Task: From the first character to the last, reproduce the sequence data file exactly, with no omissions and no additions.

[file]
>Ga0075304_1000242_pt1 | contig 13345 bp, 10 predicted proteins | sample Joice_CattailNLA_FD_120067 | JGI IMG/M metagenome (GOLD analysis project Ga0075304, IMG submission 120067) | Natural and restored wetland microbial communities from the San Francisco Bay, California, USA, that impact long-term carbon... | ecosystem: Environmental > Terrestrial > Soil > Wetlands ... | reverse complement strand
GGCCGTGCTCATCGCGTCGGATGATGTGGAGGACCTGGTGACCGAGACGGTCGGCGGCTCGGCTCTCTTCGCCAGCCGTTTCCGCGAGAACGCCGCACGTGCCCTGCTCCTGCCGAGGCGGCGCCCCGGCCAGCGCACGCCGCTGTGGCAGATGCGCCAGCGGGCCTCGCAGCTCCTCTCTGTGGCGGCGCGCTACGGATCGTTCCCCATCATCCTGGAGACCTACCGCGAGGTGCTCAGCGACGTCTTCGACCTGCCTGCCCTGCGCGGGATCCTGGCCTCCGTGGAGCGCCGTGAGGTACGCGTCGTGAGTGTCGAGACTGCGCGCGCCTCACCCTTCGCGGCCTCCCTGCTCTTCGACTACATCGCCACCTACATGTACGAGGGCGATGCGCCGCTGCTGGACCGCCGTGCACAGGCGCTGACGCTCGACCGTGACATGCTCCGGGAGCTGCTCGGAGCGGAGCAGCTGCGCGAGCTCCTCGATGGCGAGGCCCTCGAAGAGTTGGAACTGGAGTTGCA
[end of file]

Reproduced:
>Ga0075304_1000242_pt1 | contig 13345 bp, 10 predicted proteins | sample Joice_CattailNLA_FD_120067 | JGI IMG/M metagenome (GOLD analysis project Ga0075304, IMG submission 120067) | Natural and restored wetland microbial communities from the San Francisco Bay, California, USA, that impact long-term carbon... | ecosystem: Environmental > Terrestrial > Soil > Wetlands ... | reverse complement strand
GGCCGTGCTCATCGCGTCGGATGATGTGGAGGACCTGGTGACCGAGACGGTCGGCGGCTCGGCTCTCTTCGCCAGCCGTTTCCGCGAGAACGCCGCACGTGCCCTGCTCCTGCCGAGGCGGCGCCCCGGCCAGCGCACGCCGCTGTGGCAGATGCGCCAGCGGGCCTCGCAGCTCCTCTCTGTGGCGGCGCGCTACGGATCGTTCCCCATCATCCTGGAGACCTACCGCGAGGTGCTCAGCGACGTCTTCGACCTGCCTGCCCTGCGCGGGATCCTGGCCTCCGTGGAGCGCCGTGAGGTACGCGTCGTGAGTGTCGAGACTGCGCGCGCCTCACCCTTCGCGGCCTCCCTGCTCTTCGACTACATCGCCACCTACATGTACGAGGGCGATGCGCCGCTGCTGGACCGCCGTGCACAGGCGCTGACGCTCGACCGTGACATGCTCCGGGAGCTGCTCGGAGCGGAGCAGCTGCGCGAGCTCCTCGATGGCGAGGCCCTCGAAGAGTTGGAACTGGAGTTGCA